Of course, he didn’t want to. Inactivity was Alastair Stone’s idea of hell. He’d taken the position at the University not because he needed the money, but because the stimulation of being back in the academic world, the opportunity to share the subject he loved with new crops of eager young minds, appealed to him. That was why he didn’t mind annoying some of the stuffier professors: if they canned him, he’d just go on and do something else. They wouldn’t, though. That he knew. Not as long as Rodney Leifeld was around, and not as long as his student evaluations were consistently at the top end of the scale. It was the next best thing to tenure, which, he figured, if he stayed around long enough, he would have no trouble getting.
Stone entered the house, tossing his briefcase on a nearby chair in the massive foyer, and hurried through into the main hall, a vast room that rose up to the house’s two stories and whose various exits led to the other parts of the Manor. “Aubrey, are you here?” he called, stopping to wait for an answer.
“Yes, sir. In here,” came a voice from Stone’s right. After a moment, a stocky, slightly stooped man in his mid-sixties came out of a doorway and into the hall. A smile lit his craggy, kindly face when he saw Stone. “You’re home early today, sir.”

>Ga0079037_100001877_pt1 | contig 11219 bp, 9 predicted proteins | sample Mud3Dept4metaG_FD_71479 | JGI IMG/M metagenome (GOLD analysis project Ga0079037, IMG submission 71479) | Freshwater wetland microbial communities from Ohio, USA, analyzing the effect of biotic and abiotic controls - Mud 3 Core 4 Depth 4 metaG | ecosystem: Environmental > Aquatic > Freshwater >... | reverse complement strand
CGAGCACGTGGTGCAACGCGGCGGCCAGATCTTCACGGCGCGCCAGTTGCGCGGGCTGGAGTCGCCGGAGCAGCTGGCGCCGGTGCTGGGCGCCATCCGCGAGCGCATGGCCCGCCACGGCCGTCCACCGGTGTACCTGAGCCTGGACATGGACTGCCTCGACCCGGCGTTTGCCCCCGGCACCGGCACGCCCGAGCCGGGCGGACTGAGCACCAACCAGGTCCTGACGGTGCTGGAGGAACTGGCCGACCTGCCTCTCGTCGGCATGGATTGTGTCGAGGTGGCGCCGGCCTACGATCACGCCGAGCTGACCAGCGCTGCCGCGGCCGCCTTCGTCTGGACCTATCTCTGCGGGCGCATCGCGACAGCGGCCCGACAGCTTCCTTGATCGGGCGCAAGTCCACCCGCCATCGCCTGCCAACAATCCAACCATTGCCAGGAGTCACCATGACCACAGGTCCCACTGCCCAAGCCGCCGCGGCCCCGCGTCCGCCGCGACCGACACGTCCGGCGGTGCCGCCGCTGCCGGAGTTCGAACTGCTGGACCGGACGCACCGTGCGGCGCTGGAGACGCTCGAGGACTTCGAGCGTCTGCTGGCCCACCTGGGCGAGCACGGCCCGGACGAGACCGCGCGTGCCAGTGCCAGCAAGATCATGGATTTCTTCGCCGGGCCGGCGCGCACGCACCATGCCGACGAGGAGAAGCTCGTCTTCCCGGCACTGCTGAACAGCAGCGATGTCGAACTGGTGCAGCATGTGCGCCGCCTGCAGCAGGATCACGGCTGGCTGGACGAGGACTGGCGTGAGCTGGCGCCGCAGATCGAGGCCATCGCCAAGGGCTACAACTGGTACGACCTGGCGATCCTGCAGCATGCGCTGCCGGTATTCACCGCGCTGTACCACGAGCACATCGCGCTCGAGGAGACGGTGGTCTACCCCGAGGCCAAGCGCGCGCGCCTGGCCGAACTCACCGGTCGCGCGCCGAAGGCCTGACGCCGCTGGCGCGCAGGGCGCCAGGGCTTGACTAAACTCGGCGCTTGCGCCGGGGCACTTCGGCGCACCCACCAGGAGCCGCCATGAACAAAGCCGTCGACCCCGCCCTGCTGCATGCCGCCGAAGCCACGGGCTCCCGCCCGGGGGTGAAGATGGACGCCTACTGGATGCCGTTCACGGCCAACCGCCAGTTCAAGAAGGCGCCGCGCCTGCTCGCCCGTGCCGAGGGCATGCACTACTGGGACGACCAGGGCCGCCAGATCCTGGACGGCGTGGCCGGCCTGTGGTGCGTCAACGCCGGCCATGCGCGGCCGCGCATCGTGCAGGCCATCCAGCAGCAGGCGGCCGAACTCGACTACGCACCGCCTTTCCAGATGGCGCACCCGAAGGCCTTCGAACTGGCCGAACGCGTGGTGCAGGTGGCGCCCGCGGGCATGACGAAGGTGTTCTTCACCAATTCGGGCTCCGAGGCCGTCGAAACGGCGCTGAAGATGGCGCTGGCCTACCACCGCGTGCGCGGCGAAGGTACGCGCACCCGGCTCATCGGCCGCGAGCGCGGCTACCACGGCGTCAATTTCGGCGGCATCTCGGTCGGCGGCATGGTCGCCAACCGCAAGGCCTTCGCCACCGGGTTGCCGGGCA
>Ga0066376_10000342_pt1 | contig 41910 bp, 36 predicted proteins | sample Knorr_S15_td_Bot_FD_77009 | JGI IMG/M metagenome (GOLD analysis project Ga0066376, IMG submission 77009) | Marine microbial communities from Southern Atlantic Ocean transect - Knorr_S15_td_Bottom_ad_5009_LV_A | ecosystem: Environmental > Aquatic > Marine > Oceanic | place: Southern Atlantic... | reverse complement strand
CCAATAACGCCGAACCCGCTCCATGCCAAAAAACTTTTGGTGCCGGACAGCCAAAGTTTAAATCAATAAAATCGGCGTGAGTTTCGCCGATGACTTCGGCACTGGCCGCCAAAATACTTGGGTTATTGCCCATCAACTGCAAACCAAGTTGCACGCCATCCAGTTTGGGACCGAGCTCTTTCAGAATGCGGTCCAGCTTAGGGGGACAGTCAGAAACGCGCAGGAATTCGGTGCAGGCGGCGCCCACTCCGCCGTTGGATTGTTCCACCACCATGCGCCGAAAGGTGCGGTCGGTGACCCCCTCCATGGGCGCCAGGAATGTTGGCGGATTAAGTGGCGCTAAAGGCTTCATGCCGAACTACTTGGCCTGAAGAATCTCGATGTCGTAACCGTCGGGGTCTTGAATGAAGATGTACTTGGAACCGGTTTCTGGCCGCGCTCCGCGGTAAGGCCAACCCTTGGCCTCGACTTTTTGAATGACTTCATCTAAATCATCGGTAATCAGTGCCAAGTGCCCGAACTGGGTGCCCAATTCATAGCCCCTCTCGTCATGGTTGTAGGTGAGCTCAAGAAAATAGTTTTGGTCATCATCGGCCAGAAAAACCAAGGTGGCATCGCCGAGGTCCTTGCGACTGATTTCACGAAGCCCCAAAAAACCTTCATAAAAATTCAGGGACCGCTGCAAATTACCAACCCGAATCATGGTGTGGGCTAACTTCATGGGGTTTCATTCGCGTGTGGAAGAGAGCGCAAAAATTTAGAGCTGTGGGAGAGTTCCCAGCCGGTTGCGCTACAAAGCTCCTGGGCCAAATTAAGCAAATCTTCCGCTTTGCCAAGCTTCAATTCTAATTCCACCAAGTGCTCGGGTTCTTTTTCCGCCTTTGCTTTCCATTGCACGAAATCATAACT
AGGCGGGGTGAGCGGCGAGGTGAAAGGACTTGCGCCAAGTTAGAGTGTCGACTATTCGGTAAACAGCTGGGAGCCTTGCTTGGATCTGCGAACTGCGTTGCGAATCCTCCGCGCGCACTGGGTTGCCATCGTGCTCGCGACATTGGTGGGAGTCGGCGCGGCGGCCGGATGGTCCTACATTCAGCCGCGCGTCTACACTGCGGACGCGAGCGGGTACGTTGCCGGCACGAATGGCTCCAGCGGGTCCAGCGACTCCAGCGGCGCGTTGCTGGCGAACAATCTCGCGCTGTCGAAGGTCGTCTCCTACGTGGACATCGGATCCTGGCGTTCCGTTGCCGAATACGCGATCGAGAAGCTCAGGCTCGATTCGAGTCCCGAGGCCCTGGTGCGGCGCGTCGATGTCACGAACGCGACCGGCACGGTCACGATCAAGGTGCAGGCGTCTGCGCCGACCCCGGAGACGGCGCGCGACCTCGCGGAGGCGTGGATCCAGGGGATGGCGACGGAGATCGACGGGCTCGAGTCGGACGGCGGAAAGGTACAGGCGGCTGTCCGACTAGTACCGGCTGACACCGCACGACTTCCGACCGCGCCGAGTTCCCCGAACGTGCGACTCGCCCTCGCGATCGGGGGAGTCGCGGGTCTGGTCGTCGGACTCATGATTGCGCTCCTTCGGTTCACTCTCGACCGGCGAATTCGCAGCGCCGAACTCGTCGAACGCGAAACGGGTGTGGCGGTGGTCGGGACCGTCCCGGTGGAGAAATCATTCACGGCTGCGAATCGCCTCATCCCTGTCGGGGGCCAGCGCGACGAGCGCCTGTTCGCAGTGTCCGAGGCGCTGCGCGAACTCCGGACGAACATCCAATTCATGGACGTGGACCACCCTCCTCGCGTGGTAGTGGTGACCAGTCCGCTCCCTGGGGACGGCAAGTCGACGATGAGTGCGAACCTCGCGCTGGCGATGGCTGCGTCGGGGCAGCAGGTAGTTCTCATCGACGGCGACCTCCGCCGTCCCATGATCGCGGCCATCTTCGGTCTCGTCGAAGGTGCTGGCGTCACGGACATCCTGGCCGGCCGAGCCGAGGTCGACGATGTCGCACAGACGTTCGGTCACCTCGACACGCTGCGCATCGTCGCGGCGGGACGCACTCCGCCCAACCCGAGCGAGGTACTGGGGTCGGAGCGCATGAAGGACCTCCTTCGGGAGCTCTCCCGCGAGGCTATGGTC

“Had to get some things done,” Stone said, meeting him halfway. Aubrey Townes, the caretaker of Stone Manor, had been in the family longer than Stone himself had. He had begun looking after the house when he was only a young man, taking over the job from his own father before him. “Have to get ready for that blasted seminar next week. Don’t expect me for dinner, all right?”
Aubrey nodded. This was nothing new. “Yes, sir. Of course. Shall I bring some tea a bit later?”
Stone smiled, exasperated at his old friend. Aubrey was at his happiest when he was spending more time looking after his employer than looking after the house. Stone didn’t really mind, since he was quite fond of the old man, but sometimes being “looked after” quite so diligently made him uncomfortable. “That would be fine,” he finally said. “I’ll be in the study.”
“Yes, sir.” Satisfied, Aubrey headed back for the kitchen, and Stone continued his progress toward the back of the house.
Copyright ©1996 R. King-Nitschke. The Shadowrun universe is the property of FASA Corporation.
No part of this story may be reproduced without permission from the author.